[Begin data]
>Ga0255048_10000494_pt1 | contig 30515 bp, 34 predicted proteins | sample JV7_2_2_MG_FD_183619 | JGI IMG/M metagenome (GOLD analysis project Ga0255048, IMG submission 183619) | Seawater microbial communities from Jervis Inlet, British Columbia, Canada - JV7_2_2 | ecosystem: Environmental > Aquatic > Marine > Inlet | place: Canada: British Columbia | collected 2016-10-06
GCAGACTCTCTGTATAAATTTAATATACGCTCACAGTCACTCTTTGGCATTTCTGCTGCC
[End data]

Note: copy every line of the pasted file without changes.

>Ga0255048_10000494_pt1 | contig 30515 bp, 34 predicted proteins | sample JV7_2_2_MG_FD_183619 | JGI IMG/M metagenome (GOLD analysis project Ga0255048, IMG submission 183619) | Seawater microbial communities from Jervis Inlet, British Columbia, Canada - JV7_2_2 | ecosystem: Environmental > Aquatic > Marine > Inlet | place: Canada: British Columbia | collected 2016-10-06
GCAGACTCTCTGTATAAATTTAATATACGCTCACAGTCACTCTTTGGCATTTCTGCTGCC